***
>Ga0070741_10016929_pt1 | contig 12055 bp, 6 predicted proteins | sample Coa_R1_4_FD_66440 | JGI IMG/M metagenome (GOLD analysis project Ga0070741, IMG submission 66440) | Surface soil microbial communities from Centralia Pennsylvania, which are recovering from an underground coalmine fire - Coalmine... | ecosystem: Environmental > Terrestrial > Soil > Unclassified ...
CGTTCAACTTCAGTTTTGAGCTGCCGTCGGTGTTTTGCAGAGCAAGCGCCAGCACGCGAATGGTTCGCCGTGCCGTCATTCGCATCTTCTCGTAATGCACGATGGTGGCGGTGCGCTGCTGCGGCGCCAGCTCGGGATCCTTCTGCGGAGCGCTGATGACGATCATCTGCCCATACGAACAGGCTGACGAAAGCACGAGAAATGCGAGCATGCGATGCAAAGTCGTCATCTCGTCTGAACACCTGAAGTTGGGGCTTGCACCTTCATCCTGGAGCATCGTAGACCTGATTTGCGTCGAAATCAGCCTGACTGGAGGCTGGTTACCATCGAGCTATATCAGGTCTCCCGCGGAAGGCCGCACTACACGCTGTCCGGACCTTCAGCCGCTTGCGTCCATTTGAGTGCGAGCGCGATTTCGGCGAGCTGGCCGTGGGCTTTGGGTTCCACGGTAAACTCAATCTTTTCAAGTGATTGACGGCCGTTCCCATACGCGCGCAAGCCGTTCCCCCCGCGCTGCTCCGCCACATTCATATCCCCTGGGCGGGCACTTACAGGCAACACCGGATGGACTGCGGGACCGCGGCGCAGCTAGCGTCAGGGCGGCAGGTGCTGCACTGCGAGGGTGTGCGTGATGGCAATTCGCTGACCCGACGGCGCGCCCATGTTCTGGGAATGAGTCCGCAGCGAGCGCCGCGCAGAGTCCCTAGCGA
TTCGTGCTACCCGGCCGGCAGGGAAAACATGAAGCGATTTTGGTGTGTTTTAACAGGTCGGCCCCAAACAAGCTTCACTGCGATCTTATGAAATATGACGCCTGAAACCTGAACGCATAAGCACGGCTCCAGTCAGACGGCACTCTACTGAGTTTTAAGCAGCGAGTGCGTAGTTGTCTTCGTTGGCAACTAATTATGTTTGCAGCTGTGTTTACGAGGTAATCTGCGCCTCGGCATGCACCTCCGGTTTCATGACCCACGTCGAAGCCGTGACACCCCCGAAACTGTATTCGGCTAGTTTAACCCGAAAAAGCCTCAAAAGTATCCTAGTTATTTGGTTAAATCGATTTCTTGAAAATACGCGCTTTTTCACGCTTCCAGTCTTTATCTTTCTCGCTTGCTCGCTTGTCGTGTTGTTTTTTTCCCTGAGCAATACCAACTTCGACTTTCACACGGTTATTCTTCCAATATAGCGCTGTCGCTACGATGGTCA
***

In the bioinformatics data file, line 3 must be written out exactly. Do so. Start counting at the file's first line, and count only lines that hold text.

TTCGTGCTACCCGGCCGGCAGGGAAAACATGAAGCGATTTTGGTGTGTTTTAACAGGTCGGCCCCAAACAAGCTTCACTGCGATCTTATGAAATATGACGCCTGAAACCTGAACGCATAAGCACGGCTCCAGTCAGACGGCACTCTACTGAGTTTTAAGCAGCGAGTGCGTAGTTGTCTTCGTTGGCAACTAATTATGTTTGCAGCTGTGTTTACGAGGTAATCTGCGCCTCGGCATGCACCTCCGGTTTCATGACCCACGTCGAAGCCGTGACACCCCCGAAACTGTATTCGGCTAGTTTAACCCGAAAAAGCCTCAAAAGTATCCTAGTTATTTGGTTAAATCGATTTCTTGAAAATACGCGCTTTTTCACGCTTCCAGTCTTTATCTTTCTCGCTTGCTCGCTTGTCGTGTTGTTTTTTTCCCTGAGCAATACCAACTTCGACTTTCACACGGTTATTCTTCCAATATAGCGCTGTCGCTACGATGGTCA